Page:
In Chicago, Andrew Sharos is an educator, administrator, speaker, and writer. His Amazon best-seller, All 4s, and 5s, is now required reading for instructors of exceptionally gifted students. His most recent work, co-authored with another writer, is titled Finding Lifelines:
Students’ motivation greatly depends on the environment of the classroom.
We aim to create a classroom where students are so interested in learning that they can’t wait for class to start each day. Teachers who can keep their pupils’ interest by providing new and interesting activities daily are more likely to be successful.
I’m a big fan of using the theater, courtyard, lawn, and hallways as learning destinations for my kids. By moving classes out of the traditional classroom setting, teachers can discourage students from becoming bored with the same old routine.
Weekend Monday, Thankfulness Wednesday, Joke Thursday, and Cookie Friday are some of my favorite weekly themes.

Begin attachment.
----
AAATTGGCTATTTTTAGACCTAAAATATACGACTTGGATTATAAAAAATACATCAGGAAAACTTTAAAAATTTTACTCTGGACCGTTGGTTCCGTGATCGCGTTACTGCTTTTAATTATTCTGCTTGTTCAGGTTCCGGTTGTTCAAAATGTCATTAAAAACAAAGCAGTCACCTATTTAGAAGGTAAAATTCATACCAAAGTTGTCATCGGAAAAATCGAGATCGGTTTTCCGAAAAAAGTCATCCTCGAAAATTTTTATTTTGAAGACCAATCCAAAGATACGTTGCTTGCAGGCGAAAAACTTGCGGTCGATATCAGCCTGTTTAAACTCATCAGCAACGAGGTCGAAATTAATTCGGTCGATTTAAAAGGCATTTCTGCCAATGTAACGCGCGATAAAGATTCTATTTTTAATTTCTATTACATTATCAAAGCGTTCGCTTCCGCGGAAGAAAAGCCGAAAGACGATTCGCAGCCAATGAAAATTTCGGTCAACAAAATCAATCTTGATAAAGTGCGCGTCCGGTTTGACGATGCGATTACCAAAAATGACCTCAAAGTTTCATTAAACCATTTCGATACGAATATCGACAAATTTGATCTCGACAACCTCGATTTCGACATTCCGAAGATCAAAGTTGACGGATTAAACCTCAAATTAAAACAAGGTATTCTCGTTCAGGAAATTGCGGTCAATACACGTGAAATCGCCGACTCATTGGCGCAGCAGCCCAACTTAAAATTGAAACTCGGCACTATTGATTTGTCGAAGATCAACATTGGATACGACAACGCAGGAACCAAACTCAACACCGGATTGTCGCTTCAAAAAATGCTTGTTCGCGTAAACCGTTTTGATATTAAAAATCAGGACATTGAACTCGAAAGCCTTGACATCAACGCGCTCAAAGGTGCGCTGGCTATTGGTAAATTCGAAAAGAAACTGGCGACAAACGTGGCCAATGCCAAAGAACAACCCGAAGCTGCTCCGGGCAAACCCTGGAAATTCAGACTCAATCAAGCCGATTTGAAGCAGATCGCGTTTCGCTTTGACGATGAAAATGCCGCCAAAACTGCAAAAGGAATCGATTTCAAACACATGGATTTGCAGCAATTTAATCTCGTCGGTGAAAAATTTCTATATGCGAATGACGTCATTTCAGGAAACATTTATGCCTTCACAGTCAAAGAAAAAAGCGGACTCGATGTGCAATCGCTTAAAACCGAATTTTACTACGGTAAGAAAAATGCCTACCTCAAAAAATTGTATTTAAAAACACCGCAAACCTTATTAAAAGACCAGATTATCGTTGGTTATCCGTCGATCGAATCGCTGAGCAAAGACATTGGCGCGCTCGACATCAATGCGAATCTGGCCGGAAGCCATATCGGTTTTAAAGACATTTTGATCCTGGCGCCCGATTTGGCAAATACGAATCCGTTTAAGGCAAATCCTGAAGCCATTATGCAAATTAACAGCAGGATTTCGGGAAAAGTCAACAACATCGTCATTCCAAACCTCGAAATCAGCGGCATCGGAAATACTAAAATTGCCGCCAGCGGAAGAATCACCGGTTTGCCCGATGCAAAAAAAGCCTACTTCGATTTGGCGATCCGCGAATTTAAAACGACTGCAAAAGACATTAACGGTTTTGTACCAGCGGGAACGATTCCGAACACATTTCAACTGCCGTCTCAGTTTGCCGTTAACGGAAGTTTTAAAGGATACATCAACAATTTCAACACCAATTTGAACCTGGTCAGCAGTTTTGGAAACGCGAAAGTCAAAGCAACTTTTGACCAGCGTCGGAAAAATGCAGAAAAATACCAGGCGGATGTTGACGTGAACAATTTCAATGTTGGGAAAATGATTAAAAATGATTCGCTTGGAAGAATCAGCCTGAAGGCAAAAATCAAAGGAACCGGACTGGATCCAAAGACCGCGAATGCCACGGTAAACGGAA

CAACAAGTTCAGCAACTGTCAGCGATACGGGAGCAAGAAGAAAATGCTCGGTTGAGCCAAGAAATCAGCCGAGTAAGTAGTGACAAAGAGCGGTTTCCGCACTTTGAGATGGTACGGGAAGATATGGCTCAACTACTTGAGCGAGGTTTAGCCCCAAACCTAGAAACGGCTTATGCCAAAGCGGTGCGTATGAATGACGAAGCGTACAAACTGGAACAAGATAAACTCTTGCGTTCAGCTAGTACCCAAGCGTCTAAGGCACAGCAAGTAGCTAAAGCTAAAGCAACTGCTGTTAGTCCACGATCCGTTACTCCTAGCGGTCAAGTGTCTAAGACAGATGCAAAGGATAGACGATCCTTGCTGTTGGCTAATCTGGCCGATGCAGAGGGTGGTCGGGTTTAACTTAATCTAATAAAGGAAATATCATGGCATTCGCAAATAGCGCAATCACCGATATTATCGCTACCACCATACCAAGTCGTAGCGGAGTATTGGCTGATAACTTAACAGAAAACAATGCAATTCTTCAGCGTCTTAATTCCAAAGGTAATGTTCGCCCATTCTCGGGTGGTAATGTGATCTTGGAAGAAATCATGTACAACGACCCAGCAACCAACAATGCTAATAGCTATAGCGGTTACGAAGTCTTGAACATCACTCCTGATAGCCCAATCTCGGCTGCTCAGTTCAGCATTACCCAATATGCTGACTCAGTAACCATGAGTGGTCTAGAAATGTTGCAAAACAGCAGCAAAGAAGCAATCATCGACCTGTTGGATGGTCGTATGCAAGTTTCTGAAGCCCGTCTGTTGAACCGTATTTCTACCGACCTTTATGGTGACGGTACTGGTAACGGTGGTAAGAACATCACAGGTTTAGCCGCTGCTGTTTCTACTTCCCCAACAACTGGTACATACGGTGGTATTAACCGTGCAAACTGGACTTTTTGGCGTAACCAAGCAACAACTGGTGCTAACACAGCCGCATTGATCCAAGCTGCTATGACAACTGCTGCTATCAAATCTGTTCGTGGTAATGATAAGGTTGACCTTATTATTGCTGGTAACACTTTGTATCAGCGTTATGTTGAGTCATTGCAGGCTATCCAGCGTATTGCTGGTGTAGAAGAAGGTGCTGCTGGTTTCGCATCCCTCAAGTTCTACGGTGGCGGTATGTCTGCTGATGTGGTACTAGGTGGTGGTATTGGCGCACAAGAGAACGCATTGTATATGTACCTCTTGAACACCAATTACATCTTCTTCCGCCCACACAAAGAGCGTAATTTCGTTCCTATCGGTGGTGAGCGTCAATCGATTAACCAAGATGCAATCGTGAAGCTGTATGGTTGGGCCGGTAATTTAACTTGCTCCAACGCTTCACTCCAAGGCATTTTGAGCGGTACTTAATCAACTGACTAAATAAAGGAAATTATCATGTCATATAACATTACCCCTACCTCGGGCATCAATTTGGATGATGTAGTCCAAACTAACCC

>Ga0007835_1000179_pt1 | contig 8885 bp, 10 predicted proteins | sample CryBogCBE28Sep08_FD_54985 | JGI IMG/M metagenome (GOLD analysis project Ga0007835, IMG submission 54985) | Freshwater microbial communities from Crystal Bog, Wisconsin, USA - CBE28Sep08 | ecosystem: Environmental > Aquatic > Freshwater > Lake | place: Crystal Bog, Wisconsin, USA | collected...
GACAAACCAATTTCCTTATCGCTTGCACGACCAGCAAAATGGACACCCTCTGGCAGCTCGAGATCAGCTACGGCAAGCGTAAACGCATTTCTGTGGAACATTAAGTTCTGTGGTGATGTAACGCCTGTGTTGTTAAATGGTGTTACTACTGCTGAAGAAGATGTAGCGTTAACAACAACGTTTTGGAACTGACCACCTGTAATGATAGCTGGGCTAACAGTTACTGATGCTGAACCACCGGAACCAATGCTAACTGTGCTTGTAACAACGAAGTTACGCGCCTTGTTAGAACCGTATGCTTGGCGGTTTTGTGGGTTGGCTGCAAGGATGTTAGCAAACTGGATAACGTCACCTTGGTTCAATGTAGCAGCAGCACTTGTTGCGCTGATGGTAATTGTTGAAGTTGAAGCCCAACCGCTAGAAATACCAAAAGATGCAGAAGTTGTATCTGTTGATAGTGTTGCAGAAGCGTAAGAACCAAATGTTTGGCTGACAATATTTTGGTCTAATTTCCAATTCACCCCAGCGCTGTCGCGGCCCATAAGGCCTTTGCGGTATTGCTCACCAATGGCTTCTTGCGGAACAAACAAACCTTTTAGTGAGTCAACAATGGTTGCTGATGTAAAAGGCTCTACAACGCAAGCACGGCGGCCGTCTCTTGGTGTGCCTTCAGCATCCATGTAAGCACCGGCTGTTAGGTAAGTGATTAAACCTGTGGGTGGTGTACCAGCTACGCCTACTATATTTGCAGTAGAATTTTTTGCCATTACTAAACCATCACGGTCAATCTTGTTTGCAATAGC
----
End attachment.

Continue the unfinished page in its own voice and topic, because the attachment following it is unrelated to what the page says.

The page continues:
Having some friendly banter at the beginning of each session may waste a few minutes, but it will be well spent if the students are more engaged for the entire hour. These are the highlights of the course for both the instructor and the students.
It’s the teacher’s responsibility to develop a more intimate topic of conversation when students aren’t paying attention. The responsibility for a student’s interest in attending class may lie with the teacher. This is impossible outside of a secure, affectionate partnership.
At Times, This Might be a Tedious Procedure.
There was one student with whom I just couldn’t connect. When I recited a line from “Ace Ventura” in front of the class, she was the only one who got it. From then on, we developed a strong friendship. The weaker members of our group need to have their commitment gradually eroded away. Students need to feel like they know us as people, not just as teachers, to be invested in learning.